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Corrosion SEAS Magnesium Drivers
Corrosion SEAS Magnesium Drivers
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Old 17th December 2016, 04:24 AM   #21
eriksquires is offline eriksquires  United States
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One other idea is a bag of rice! Rice is terribly absorbent (hydrophillic) and will help dry out the inside of the speaker in a couple of days.

Put it in a very porous cloth bag, or in a dish at the bottom.

Best,

Erik
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Old 17th December 2016, 06:03 AM   #22
ICG is offline ICG  Germany
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Originally Posted by Mardi View Post
About five years ago I bought some SEAS Excel drivers (W12CY001). I put them in a pair of loudspeakers I built for a friend. Recently he informed me that the drivers had developed corrosion on the magnesium cones. I have attached some images of the drivers. One is much worse. The speakers were located in an old and somewhat damp house, but not excessively so. I assume that the protective coating on the magnesium cones was not applied properly.
Well, it's very unfortunate but that's not a problem of how the coating had been applied. I can't believe it's formaldehyde though, you'd need a that high concentration of it to cause that, your friend would still be sitting beside the speakers, looking good, a bit dead but well preserved.

Now how did that happen? The coating is aluminium which builds up a oxide layer which protect itself and what's beneath or more precise, usually. It's still very close to the coast, 1km isn't much for the air. So the air is still humid from the sea and wind and with the humidity comes the salt. Salt and humidity corrodes the aluminium layer and after it's through, the magnesium can again happily corrode. Why is it worse on the inside? Well, light can't dry it up there, at least that's my theory.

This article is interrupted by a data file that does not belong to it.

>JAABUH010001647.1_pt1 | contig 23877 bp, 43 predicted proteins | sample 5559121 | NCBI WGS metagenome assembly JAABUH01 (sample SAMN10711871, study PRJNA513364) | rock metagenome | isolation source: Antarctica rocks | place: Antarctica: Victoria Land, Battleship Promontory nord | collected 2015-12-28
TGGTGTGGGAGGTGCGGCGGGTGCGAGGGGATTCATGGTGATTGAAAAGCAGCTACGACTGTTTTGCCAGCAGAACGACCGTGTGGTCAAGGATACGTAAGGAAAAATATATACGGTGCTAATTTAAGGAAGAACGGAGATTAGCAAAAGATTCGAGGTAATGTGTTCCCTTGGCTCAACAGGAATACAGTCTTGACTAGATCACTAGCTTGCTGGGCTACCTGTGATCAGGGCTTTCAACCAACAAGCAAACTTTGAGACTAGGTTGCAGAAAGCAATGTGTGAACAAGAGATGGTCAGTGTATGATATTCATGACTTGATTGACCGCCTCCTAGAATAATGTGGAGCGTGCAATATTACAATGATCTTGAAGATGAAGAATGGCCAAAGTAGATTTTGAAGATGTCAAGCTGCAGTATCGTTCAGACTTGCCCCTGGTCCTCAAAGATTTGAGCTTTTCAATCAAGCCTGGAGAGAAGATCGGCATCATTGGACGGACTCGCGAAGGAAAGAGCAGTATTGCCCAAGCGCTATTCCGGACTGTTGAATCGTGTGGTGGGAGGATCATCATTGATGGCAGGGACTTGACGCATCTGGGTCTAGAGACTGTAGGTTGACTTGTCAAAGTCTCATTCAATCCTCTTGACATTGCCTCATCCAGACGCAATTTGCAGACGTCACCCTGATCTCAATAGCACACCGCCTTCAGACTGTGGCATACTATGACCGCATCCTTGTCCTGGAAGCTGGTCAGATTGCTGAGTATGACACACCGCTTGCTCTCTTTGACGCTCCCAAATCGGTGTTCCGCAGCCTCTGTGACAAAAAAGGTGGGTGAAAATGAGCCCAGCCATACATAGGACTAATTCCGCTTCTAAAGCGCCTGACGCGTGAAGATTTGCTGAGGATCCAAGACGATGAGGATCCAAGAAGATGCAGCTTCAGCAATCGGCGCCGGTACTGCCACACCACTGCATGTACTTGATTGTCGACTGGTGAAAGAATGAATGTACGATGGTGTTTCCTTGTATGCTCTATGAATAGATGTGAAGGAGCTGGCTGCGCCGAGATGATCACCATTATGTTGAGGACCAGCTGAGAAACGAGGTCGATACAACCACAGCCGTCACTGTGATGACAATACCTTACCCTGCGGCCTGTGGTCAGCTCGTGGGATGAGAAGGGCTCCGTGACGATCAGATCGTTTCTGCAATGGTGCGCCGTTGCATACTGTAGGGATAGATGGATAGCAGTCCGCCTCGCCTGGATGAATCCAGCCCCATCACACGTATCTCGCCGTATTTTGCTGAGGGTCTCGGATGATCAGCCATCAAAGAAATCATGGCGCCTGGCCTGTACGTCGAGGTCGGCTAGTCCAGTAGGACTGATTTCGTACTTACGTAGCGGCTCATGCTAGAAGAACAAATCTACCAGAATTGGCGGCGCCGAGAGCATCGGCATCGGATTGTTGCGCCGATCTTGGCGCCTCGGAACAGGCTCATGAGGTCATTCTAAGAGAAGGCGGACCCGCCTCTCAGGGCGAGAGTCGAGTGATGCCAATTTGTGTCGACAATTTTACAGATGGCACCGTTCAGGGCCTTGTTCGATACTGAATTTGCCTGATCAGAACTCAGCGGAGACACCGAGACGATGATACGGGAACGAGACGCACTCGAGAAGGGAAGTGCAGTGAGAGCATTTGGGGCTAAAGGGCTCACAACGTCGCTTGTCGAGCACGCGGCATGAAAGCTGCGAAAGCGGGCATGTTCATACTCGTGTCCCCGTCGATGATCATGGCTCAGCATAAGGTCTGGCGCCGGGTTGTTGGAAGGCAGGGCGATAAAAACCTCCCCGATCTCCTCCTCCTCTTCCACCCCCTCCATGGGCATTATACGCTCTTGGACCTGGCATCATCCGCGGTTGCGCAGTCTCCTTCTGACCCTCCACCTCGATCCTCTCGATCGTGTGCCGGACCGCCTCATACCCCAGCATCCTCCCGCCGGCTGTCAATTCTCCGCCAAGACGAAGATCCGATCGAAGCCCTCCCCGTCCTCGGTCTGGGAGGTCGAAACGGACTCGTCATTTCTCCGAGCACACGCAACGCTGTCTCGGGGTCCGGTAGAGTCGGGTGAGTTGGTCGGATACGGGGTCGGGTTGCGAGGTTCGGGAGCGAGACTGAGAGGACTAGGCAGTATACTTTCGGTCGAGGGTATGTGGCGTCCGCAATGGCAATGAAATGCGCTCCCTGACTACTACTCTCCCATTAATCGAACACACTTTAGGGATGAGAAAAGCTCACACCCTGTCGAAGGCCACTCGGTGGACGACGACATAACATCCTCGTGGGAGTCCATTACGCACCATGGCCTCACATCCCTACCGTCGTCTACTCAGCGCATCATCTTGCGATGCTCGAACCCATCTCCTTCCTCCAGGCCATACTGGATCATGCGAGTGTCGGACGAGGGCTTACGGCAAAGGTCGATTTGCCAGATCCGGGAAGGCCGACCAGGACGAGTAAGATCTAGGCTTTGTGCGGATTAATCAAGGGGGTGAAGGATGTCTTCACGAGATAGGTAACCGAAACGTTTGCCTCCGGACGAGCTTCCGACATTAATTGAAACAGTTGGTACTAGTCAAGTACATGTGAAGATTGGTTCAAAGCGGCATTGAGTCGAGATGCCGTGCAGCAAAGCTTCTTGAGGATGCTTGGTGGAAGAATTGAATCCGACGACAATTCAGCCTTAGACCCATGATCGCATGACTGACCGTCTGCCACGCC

You can clearly see that the corrosion is almost only on ONE side of the drivers (most likely on the back of the membrane on the other side than the front), I assume there was dust on which the salt and humidity could hold on and settle down to do it's 'work' (doesn't matter if sea-salt or formaldehyde). You can even still see a lot of dust on these sides.

I know such problems from a lot of PA systems in coast regions. Even the protective paint on wires (voice coil in compression drivers i.e.) or potentiometers, circuits etc. have a vastly shorter life. It's everywhere. The problem will persist with any other magnesium drivers, some may hold up a bit longer but the result in the end will be the same. Well, the drivers haven't been treated nicely, look at the dent in the voice coil of the worse driver, which touches the phase plug with negative excursion, the other one got a dent too, climate and treatment unfortunately add up.